This piece discusses the concept of Safety Across the Board and reviews the three key components necessary for successful implementation in a healthcare organization: culture, strong safety processes, and engagement.

Edwin Loftin, DNP, MBA, RN, NEA-BC-FACHE is the Senior Vice President of Integrated and Acute Care Services and the Chief Nursing Officer (CNO) at Parrish Medical Center in Titusville, Florida. We spoke with him about his experiences with the concept of safety across the board at his medical center.

Trinchero E, Kominis G, Dudau A, et al. Public Manag Rev. 2020;22.
Employing a mixed-methods approach, this study found that teamwork (directly and indirectly) positively impacted professionals’ safety behavior. Teamwork indirectly impacted safety behavior by increasing individual’s positive psychological capital, thereby increasing their self-efficacy and resilience. These findings emphasize the role of hospital leadership and middle management in creating an organizational culture of safety
JN Learning. 2020.
Disruptive behavior is a recognized deterrent to safe communication, sharing of concerns and teamwork. This educational program highlights a study that measured the impact of unprofessional physician behavior on patient care and features Dr. William Cooper and Dr. Gerald Hickson as speakers.
Deilkås ECT, Hofoss D, Husebo BS, et al. PLoS One. 2019;14:e0218244.
Researchers deployed the Norwegian version of the Safety Attitudes Questionnaire, a measure of safety culture, across long-term care facilities and found significant variations in scores. They conclude that safety culture measurement may be useful to align resources with needs to support patient safety.
Ruskin KJ, Stiegler MP, Rosenbaum SH, eds. New York, NY: Oxford University Press; 2016. ISBN: 9780199366149.
The perioperative setting is a high-risk environment. This publication discusses the clinical foundations and application of safety concepts in perioperative practice. Chapters cover topics such as human factors, error management, cognitive aids, safety culture, and teamwork.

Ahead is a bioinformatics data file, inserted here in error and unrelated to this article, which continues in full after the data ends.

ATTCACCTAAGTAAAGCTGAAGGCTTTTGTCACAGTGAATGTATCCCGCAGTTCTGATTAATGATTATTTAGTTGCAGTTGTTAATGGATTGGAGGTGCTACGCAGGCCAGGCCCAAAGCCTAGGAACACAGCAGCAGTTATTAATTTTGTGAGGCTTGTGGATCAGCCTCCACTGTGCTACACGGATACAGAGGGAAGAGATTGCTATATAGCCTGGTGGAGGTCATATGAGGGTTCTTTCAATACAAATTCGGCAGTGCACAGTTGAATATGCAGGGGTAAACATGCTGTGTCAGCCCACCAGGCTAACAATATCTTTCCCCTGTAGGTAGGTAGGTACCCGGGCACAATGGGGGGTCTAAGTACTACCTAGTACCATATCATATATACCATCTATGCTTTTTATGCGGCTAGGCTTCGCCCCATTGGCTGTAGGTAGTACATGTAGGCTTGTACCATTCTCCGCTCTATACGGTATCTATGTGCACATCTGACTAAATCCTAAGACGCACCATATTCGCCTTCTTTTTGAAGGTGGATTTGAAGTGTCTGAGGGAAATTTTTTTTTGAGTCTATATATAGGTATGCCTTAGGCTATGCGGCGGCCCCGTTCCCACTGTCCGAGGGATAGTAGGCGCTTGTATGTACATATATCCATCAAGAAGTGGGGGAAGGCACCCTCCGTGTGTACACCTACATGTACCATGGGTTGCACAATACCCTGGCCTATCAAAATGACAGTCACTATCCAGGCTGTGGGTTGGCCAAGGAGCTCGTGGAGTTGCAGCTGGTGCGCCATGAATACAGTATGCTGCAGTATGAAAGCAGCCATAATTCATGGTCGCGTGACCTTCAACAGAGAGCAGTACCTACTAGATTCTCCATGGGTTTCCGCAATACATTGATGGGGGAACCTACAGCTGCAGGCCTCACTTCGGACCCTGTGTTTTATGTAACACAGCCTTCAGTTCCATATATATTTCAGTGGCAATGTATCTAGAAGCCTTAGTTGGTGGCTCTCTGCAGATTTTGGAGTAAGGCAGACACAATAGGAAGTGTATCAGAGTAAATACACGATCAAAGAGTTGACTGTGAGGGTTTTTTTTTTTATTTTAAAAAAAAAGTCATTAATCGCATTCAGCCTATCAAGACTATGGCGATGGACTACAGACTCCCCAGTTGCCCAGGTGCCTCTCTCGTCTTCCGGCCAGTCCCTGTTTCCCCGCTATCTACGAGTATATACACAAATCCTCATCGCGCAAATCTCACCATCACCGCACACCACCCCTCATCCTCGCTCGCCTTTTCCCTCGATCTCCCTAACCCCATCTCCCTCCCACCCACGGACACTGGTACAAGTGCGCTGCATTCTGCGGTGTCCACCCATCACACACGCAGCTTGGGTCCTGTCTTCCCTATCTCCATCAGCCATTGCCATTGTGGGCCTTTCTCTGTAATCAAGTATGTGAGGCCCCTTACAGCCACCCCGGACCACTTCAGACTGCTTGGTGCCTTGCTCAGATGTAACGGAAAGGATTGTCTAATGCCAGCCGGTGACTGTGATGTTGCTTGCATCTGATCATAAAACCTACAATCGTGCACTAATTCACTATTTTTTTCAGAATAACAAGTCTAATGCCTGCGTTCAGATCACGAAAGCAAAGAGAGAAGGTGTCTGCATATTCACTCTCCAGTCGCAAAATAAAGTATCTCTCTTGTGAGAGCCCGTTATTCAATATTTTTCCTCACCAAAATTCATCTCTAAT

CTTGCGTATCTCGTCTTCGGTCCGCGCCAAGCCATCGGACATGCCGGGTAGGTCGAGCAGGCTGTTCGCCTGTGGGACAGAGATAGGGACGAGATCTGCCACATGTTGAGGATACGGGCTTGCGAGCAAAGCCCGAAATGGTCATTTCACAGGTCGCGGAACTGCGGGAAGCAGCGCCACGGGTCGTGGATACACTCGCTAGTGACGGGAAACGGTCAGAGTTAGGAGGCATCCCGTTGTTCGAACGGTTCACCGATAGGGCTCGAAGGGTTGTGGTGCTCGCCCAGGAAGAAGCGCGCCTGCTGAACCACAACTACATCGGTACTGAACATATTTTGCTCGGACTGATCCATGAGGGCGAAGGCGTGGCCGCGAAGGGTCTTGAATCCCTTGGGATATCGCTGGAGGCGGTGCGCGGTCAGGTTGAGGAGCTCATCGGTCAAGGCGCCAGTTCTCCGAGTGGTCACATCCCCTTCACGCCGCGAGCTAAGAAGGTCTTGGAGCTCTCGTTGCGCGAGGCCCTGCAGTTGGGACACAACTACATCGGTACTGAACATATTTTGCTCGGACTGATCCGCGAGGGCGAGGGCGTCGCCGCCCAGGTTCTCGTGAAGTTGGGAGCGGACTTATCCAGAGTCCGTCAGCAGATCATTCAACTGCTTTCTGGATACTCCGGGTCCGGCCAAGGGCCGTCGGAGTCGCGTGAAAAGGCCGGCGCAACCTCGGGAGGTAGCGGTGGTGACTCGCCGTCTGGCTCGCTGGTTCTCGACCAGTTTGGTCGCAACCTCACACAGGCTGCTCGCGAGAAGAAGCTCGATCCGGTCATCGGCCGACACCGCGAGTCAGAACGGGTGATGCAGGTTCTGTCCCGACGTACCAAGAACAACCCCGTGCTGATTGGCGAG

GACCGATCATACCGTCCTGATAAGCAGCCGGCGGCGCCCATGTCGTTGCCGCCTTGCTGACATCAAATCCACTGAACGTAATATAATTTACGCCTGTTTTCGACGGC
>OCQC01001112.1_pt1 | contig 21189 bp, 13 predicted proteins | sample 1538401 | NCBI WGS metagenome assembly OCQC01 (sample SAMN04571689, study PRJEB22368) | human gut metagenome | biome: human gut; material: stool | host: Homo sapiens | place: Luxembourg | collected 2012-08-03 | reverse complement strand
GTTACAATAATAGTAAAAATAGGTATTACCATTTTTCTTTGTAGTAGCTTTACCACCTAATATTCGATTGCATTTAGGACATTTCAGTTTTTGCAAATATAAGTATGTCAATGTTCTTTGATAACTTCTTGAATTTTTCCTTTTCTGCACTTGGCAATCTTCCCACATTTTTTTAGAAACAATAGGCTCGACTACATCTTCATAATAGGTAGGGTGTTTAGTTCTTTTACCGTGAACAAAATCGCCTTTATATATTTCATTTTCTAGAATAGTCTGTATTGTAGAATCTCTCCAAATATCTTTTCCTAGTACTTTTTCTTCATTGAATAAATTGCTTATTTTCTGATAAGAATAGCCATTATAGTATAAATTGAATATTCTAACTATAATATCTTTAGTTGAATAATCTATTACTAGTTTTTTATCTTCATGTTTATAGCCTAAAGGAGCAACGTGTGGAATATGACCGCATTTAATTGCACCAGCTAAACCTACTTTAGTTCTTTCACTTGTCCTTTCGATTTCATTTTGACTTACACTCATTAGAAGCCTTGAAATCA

Casali G, Cullen W, Lock G. J Thorac Dis. 2019;11:S998-S1008.
Nontechnical skills, such as teamwork, communication, and leadership, are essential human-centered components of safe surgical practice. This commentary discusses contextual characteristics needed to support nontechnical skill development to improve health care outcomes. The authors recommend a cultural shift away from focusing on technical performance to one that incorporates training in nontechnical skills.
Sturrock J. Edinburgh, Scotland: The Scottish Government; May 2019. ISBN: 9781787817760.
Disrespectful and unprofessional behaviors are a common problem in health care. The report examines cultural issues at a National Health Service trust that affected the transparency needed to report disruptive behaviors and that limited conversation needed to facilitate local actions and improvement. Recommendations for the leadership, organizational, and system levels are provided to enable constructive change.
A proceduralist went to perform ultrasound and thoracentesis on an elderly man admitted to the medicine service with bilateral pleural effusions. Unfortunately, he scanned the wrong patient (the patient had the same last name and was in the room next door). When the patient care assistant notified the physician of the error, he proceeded to scan the correct patient. He later nominated the assistant for a Stand Up for Safety Award.